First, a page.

Carly Fiorina: All You Need to Know

Carly Fiorina—All You Need to Know
Republican presidential candidate Carly Fiorina speaks at the First in the Nation Republican Leadership Conference in Nashua, New Hampshire, on April 18. Brian Snyder/Reuters

Ten. That’s the number of successive presidents who have come to the White House having previously held elective office. Carly Fiorina hopes to break that string.

The former CEO of Hewlett-Packard announced Monday that she is running for president. If she wins, she would join an elite club. Just six U.S. presidents have won the presidency without first having held some other elective office: George Washington, Zachary Taylor, Ulysses S. Grant, William Howard Taft, Herbert Hoover and Dwight D. Eisenhower.

Of course, if Fiorina wins in November 2016, she would hold another, more obvious distinction. She would be the first woman elected president of the United States. She would also be the first breast cancer survivor to occupy the presidency.

Name: Carly Fiorina

Date of Birth: September 6, 1954

Place of Birth: Austin, Texas

Religion: Christian

Political Party: Republican Party

Marital Status: Married to Frank Fiorina

Children: Two stepdaughters

Alma Mater: Stanford University (B.A. in medieval history and philosophy); University of Maryland (MBA); Massachusetts Institute of Technology (MS)

Career: CEO, Hewlett-Packard (1999-2005)

Twitter Handle: @CarlyFiorina

Campaign Announcement

Fiorina announced her bid for the White House in a thoroughly 21st century way: She changed her Facebook profile to read, “Carly for President.” She followed that up with a tweet:

“I am running for President. http://www.carlyforpresident.com

Her slogan is “New Possibilities. Real Leadership.”

Fiorina’s Story

Fiona has run for public office once before. She challenged California’s incumbent Democratic Senator Barbara Boxer back in 2010. Fiorina lost, and it wasn’t close.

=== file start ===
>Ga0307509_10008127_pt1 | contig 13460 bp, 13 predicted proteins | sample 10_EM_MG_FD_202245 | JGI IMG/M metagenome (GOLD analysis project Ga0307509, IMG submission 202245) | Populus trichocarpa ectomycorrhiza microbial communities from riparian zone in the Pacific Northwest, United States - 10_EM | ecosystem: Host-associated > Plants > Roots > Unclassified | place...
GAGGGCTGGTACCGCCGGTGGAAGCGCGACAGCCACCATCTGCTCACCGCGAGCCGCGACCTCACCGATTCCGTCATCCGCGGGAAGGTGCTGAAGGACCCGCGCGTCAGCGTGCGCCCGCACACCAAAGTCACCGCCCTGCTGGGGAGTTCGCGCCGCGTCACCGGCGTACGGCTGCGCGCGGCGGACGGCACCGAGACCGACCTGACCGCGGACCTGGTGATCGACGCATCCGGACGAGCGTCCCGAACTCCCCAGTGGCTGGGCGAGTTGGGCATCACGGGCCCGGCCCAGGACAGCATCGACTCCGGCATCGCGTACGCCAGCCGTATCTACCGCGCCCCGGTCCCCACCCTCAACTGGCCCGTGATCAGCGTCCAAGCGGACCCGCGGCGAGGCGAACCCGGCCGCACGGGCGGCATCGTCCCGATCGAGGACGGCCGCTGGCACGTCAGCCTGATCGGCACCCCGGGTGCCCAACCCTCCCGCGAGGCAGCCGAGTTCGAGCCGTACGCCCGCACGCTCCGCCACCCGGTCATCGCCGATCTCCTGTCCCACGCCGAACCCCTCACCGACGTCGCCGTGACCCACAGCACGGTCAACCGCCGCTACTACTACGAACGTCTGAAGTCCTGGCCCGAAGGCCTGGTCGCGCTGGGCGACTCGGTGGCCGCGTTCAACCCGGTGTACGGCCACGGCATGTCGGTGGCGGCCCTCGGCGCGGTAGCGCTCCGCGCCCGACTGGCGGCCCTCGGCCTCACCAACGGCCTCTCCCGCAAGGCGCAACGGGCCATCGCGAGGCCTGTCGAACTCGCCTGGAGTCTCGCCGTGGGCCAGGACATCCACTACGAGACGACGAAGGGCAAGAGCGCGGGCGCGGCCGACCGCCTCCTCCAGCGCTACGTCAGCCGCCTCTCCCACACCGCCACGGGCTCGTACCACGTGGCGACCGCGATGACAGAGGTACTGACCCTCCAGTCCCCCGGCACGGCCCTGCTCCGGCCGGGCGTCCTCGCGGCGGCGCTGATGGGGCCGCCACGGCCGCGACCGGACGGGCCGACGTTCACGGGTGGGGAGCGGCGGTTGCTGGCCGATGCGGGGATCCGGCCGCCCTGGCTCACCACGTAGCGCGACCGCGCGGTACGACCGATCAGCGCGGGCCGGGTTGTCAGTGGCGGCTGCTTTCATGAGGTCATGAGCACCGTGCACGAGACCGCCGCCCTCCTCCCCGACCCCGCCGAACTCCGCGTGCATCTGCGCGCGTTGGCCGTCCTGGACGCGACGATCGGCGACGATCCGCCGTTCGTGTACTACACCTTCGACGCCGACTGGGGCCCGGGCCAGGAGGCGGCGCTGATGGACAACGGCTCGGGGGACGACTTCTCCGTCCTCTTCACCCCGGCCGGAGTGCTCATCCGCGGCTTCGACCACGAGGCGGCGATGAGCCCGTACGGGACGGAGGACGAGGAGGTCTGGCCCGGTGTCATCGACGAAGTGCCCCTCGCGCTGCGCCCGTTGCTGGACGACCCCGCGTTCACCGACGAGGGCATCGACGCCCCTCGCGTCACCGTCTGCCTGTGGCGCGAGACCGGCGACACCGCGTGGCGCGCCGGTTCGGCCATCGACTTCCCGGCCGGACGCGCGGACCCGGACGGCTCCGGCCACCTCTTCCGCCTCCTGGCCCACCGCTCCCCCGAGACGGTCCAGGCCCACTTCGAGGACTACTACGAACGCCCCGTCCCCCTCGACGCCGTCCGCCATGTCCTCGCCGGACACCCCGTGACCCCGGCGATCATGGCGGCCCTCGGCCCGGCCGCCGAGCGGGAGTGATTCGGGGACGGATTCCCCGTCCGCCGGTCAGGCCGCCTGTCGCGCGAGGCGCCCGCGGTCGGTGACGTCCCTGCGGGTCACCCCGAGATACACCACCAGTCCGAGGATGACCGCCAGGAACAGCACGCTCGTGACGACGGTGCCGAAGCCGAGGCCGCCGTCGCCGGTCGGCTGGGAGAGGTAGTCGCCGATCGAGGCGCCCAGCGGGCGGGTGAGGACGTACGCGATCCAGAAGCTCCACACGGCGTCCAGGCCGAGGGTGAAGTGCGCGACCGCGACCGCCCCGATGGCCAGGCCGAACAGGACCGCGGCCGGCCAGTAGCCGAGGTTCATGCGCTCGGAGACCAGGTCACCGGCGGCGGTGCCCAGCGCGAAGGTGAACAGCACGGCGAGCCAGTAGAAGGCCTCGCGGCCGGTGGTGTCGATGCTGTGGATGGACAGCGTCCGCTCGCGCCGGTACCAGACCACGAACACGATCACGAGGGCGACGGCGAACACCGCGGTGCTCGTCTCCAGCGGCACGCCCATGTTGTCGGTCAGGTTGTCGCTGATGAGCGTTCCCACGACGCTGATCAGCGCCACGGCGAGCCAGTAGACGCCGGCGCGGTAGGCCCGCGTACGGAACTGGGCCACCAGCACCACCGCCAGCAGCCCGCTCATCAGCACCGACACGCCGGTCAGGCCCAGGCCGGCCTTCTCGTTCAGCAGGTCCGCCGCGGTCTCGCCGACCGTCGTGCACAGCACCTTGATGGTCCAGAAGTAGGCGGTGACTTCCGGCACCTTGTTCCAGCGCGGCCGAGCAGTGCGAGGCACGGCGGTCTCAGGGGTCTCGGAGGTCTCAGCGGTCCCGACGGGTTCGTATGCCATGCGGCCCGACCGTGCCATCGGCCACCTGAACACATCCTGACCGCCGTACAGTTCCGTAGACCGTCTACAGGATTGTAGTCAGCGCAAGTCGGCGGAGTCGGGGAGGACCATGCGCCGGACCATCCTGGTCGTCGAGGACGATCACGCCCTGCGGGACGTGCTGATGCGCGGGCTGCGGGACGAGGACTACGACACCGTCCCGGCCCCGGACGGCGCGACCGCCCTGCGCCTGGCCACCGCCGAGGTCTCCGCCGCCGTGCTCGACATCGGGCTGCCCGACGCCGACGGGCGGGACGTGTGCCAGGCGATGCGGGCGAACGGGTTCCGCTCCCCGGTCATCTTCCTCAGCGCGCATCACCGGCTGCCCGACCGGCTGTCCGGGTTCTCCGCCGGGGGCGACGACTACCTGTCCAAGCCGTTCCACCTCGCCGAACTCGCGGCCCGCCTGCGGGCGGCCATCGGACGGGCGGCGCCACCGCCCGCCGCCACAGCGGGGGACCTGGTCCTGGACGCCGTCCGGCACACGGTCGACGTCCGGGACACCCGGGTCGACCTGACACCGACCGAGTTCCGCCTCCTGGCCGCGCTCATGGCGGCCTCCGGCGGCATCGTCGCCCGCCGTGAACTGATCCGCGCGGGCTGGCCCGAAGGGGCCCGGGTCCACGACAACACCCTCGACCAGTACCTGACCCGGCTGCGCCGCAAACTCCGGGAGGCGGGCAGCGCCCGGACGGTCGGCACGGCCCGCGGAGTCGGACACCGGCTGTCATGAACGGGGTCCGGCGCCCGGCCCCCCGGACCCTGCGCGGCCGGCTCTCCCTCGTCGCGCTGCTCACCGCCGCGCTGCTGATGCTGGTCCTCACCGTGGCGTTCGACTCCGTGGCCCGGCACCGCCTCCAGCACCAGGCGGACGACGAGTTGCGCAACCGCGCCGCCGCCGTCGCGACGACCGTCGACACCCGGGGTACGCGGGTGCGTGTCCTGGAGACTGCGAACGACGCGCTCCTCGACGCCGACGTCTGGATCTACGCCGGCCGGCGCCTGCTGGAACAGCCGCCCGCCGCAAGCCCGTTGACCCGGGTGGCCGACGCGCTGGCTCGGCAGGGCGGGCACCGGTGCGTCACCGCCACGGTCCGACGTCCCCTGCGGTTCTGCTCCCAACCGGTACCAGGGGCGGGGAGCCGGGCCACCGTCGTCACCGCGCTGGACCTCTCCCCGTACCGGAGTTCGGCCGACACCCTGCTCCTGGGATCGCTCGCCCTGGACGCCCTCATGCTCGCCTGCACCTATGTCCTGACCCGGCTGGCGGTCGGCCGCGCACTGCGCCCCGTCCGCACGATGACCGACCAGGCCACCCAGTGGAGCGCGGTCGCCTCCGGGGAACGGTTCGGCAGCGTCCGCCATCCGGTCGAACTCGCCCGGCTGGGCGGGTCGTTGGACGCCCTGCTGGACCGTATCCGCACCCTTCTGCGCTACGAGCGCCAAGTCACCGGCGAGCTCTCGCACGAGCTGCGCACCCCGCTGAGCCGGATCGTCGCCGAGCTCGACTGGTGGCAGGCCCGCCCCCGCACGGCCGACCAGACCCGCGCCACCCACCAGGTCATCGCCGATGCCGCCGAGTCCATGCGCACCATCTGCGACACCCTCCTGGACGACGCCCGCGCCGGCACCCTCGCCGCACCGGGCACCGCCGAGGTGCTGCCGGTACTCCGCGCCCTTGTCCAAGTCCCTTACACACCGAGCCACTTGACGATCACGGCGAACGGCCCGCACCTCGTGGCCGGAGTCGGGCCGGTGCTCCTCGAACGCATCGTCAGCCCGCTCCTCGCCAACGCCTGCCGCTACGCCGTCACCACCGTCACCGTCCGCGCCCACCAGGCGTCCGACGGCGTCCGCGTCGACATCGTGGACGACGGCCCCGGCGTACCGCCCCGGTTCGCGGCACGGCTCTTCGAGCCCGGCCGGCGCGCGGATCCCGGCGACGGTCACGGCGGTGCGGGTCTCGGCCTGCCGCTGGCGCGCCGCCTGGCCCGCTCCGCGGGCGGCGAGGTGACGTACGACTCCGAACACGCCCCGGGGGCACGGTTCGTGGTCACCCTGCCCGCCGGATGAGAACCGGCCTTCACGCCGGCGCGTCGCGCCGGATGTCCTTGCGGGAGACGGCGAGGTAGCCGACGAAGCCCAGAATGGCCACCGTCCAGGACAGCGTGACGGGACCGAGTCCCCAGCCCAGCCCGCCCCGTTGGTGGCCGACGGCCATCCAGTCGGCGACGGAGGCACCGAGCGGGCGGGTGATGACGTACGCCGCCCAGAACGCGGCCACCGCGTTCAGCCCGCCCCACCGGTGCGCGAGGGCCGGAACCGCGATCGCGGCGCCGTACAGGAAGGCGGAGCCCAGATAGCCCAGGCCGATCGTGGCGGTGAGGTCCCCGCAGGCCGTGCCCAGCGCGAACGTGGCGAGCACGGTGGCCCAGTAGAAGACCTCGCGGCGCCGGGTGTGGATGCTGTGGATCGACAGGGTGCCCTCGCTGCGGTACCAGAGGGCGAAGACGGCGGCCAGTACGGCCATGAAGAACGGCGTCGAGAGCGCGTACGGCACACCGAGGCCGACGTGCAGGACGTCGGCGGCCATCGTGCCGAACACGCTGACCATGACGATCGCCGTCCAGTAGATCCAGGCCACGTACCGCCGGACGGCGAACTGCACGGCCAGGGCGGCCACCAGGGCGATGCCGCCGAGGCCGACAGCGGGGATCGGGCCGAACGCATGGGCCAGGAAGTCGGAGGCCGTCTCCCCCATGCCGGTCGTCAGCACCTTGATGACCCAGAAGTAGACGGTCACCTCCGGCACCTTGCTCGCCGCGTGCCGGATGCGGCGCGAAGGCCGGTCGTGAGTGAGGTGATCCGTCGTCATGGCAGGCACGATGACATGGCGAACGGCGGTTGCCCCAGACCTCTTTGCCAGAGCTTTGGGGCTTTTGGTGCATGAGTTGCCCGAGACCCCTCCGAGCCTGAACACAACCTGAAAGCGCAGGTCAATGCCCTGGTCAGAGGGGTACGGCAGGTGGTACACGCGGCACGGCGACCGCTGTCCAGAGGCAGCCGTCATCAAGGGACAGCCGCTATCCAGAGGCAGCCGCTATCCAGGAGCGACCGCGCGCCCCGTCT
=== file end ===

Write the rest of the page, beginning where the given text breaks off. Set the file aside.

Fiorina says she is the best GOP candidate to oppose Hillary Clinton because she can prevent the former secretary of state from “play[ing] the gender card.” Fiorina knows something about breaking glass ceilings, even if she once said that “the glass ceiling doesn’t exist.” She was the first female CEO of Hewlett-Packard, then the 11th largest company in the United States—and the first woman to run a Fortune 100 company.

Fiorina touts her extensive experience in business rather than government as a strength rather than a weakness. Her critics—and they are by no means all Democrats—take a less generous view of her corporate career. Her tenure at HP was tumultuous, with some critics going so far as to call it “disastrous” and noting that she was fired as CEO.

Even if these criticisms overstate things, the Boxer campaign had great success back in 2010 blaming Fiorina for laying off 30,000 workers and shipping good American jobs overseas. That potential vulnerability will not be lost on her rivals if her campaign gains traction.

Foreign Policy Views

Fiorina does not have an extensive foreign policy track record, though over the course of her business career and after it she has met plenty of world leaders. She has served on the Defense Business Board, which advises the Pentagon on best business practices, and she has chaired the CIA’s External Advisory Board (not to be confused with the far more important President’s Intelligence Advisory Board), which provides informal advice to the director of Central Intelligence.

Fiorina’s basic foreign policy vision sounds similar to several other GOP candidates:

We must unlock the potential of every American. We must fundamentally reform government, and we must restore American leadership in the world.